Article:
Discussing the outrage expressed by New York writers, who wrote that O'Malley had no loyalty to Brooklyn, only money, after the team left for the west coast, Kahn notes, "It amazes me to this day that once I stood in the ranks of journalists who, in the most furious words they could summon, indicted a capitalist for being motivated by a passion for greater profits."

On Kahn's first trip through the south with the team, he is appalled by the legally sanctioned segregation but is dismayed that older reporters just pull the blinds on the train and ignore it. "They accepted apartheid with a brief, angry grunt, the way they accepted a cramped press box, or a sinewy steak. . . It was odd, I thought. We wrote about the games, the players and the prospects. But, here in a wounding land, no one would report or could report the horror all about--racism. . . . unreasoning racial hate threatening then as it threatens now to shatter the country. I wish I could . . . figure a way to get the real story in the paper."

The players themselves offer indelible quotes on the loss of their identity that comes when they are no longer employed in the game. Clem Labine says, "Where are all the guys? Where's everybody you've been playing with? You're not in the fraternity anymore. That's one of the hardest things."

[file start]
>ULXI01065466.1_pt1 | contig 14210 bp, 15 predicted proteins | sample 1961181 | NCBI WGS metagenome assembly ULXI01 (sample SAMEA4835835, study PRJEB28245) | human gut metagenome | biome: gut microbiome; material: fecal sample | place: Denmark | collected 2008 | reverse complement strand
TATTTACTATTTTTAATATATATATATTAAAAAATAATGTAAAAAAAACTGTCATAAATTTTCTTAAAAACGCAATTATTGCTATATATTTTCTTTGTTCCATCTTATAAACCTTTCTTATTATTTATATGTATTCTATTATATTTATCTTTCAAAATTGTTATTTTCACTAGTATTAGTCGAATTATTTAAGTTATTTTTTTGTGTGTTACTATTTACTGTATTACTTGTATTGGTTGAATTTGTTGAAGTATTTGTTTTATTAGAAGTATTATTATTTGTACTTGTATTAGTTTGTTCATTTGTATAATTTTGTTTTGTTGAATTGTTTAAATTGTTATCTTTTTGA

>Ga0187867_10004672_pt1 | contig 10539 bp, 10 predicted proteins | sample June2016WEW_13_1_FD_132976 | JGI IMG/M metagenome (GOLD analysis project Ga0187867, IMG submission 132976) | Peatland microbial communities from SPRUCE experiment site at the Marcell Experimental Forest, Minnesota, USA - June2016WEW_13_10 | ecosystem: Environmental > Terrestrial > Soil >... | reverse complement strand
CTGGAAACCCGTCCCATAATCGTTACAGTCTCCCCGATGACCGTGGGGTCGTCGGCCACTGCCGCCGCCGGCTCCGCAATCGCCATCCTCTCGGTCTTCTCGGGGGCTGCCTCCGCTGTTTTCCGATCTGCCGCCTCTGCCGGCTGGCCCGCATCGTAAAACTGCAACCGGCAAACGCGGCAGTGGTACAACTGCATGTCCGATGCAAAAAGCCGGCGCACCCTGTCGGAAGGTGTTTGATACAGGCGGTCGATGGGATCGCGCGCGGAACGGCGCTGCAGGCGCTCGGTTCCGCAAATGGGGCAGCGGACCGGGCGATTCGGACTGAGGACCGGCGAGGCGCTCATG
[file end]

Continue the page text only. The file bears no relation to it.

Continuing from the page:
Read today, The Boys of Summer provides a historical look at attitudes on race at the time. Race is a major them throughout the book--how the players came to accept Jackie Robinson and the African American players who followed him, the challenges faced by those players, how they still faced challenges years later and the opinion of Jackie Robinson in 1970 of the status of integration and of the militant black movement that grew during the sixties. Robinson specifically denounced the violence of those who wanted to burn every trace of white society. Kahn writes, "He does not want society to burn. Burn America and you burn the achievements of Jackie Robinson. After ruinous anarchic blaze, who will remember the brave, fatherless boyhood, the fight for an inch of Army justice, the courage in baseball, the leadership and the triumph, of a free man who walked with swift and certain strides?" It is interesting to see how far we've come, or regressed, as an integrated society.

Paralleling the racial prejudice of the time is the equally appalling prejudice faced by handicapped children. The section on Carl Erskine prominently features the fact that his fourth child, Jimmy, had been born with Down's syndrome in 1960. At the time, the disease was callously referred to as Mongolism, due to the shape of their eyelids. Kahn included a medical definition of the condition which concluded with "such children are often imbeciles." While extremely stark and insulting, this definition refers back to the old classification of IQ in which below 25 was an "idiot," 26-50 was an "embicile," and 51-70 was a "moron." Unbelievable.